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Around Campus

Carolina celebrates Black History Month

The annual African American History Month Lecture will headline this year's events. Marcia Chatelain, a professor of history and African American studies at Georgetown University, will be the keynote speaker of the virtual event on Feb. 9 at 6:30 p.m. 

Black History Month at UNC-Chapel Hill

The University of North Carolina at Chapel Hill will celebrate Black History Month with various events throughout February, including lectures, panels and performances.

The annual African American History Month Lecture will headline this year’s events. Marcia Chatelain, a professor of history and African American studies at Georgetown University, will be the keynote speaker of the virtual lecture on Feb. 9 at 6:30 p.m.

An active public speaker, educational consultant and author, Chatelain has received awards and honors from the Ford Foundation, the American Association of University Women and the German Marshall Fund of the United States. She was awarded the Pulitzer Prize for History in 2021 for her book “Franchise: The Golden Arches in Black America” and was the recipient of the Hagley Prize in Business History and the Organization of American Historian’s Lawrence W. Levine Award for Franchise for the book.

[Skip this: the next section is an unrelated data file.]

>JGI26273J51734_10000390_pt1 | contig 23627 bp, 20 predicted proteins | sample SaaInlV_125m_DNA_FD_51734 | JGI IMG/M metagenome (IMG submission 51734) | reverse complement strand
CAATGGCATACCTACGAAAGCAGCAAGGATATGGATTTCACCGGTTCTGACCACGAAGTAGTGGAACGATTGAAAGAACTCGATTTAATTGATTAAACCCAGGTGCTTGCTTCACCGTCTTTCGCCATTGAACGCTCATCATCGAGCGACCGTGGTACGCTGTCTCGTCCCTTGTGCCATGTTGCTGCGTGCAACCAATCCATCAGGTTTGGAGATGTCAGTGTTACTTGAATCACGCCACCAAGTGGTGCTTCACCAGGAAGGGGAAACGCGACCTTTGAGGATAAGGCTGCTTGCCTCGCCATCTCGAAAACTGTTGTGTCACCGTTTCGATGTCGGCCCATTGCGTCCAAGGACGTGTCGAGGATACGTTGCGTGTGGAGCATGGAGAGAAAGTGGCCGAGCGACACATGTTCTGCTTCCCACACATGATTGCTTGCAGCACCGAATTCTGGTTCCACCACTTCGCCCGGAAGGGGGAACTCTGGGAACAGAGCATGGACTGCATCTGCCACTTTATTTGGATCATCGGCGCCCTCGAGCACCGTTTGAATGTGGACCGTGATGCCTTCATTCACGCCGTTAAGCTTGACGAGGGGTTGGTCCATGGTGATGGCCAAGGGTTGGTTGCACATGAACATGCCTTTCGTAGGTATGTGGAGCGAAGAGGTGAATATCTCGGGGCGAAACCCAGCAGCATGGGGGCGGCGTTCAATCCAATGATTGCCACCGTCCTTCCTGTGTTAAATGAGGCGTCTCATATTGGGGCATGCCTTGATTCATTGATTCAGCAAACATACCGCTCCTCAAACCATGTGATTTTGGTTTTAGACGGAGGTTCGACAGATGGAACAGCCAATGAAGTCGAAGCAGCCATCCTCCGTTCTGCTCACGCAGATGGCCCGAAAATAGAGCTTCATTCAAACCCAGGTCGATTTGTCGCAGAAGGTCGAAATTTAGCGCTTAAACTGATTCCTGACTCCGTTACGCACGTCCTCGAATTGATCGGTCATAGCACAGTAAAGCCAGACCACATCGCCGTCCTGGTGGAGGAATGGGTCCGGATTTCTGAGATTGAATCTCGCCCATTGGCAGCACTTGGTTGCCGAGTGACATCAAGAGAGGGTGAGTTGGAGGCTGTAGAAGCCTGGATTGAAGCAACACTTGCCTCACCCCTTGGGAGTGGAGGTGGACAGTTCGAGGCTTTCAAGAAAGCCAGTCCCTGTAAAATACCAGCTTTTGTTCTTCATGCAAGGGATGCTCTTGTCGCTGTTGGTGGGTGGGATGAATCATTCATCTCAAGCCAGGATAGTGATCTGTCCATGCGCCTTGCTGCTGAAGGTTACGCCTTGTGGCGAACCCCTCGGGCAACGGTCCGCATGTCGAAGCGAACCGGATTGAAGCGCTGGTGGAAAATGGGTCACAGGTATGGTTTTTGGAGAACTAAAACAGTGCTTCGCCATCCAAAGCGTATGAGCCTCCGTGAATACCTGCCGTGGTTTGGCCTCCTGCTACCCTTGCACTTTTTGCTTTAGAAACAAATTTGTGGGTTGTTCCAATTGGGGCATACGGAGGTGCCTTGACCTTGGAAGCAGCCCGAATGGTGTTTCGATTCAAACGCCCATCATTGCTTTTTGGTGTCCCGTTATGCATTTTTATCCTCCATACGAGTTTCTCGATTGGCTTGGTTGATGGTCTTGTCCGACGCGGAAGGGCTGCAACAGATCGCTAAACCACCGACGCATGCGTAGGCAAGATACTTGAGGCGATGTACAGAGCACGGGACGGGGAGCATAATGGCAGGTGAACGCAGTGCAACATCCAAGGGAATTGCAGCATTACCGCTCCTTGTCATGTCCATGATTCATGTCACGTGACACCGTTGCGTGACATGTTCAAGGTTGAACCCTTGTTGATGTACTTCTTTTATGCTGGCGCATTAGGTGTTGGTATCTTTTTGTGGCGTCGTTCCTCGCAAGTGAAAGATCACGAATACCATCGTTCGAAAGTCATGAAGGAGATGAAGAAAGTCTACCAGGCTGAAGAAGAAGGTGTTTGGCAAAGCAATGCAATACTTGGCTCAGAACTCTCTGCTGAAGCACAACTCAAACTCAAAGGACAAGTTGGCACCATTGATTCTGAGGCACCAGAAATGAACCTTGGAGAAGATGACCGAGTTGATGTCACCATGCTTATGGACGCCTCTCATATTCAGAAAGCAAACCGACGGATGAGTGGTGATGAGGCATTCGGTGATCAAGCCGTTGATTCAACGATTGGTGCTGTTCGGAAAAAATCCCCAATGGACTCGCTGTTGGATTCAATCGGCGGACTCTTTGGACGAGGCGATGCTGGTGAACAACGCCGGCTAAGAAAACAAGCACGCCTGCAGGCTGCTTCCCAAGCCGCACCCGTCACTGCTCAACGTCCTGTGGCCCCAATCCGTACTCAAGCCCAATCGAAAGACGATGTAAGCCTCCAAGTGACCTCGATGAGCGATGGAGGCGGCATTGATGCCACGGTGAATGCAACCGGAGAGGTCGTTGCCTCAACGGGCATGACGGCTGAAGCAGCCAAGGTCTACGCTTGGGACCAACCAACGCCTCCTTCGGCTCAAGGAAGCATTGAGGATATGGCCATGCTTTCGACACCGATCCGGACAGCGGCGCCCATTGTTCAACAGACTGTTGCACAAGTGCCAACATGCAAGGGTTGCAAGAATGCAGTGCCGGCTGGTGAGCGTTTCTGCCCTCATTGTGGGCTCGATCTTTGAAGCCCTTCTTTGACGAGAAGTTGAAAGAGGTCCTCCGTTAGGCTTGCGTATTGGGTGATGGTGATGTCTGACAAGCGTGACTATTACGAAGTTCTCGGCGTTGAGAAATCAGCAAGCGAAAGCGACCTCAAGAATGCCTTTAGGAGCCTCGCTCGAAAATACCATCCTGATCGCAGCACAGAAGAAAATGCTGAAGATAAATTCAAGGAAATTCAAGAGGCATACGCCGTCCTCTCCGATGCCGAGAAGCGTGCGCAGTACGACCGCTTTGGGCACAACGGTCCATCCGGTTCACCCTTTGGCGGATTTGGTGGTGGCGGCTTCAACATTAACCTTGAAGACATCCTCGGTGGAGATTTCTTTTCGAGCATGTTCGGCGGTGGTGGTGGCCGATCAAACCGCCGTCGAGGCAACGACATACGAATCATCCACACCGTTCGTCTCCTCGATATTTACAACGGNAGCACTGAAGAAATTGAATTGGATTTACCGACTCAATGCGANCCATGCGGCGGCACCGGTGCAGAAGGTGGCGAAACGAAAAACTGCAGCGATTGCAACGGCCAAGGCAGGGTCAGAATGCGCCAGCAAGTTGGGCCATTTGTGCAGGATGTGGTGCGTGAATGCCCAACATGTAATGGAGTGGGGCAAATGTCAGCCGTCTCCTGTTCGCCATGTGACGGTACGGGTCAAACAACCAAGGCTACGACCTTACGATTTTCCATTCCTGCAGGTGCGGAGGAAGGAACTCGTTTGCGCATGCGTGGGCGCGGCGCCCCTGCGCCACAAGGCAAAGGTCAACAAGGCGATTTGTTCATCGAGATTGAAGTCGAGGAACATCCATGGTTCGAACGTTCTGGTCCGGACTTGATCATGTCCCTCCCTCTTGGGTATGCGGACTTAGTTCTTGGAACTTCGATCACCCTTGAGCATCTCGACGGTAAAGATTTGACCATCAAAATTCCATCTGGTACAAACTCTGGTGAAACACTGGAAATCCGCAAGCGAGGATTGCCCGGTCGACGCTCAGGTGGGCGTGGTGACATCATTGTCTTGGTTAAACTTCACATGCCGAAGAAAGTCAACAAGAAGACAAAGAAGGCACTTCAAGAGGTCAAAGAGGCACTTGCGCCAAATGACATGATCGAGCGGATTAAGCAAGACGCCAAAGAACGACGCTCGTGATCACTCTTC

This year’s highlights also include:

  • A monthlong discussion series hosted by the UNC School of Social Work. The “Black History Month Research Series” will showcase the research of faculty, doctoral students and alumni who are addressing inequities.
  • A virtual panel hosted by the Kappa Omicron chapter of Delta Sigma Theta Sorority, Inc. The event on Feb. 7 at 6:30 p.m. will feature several Black North Carolinians who have paved the way for others.
  • A lecture on race and memory at Carolina hosted by the Institute for the Arts & Humanities on Feb. 18 at 2 p.m. William Sturkey, an associate professor in the history department, will be joined by civil rights activist and historian Danita Mason-Hogans for the event at Hyde Hall.
  • A performance by acclaimed actor and playwright Mike Wiley ’04 (MFA) at the Friday Center on Feb. 27 at 3 p.m. The play, “Blood Done Sign My Name,” brings to life the recollections of author Tim Tyson surrounding the 1970 murder of Henry “Dickie” Marrow in Oxford, North Carolina.
  • A series of events hosted by the Black Student Movement. View a full calendar of the student organization’s events.

View a full calendar of campus events at the University Office for Diversity and Inclusion website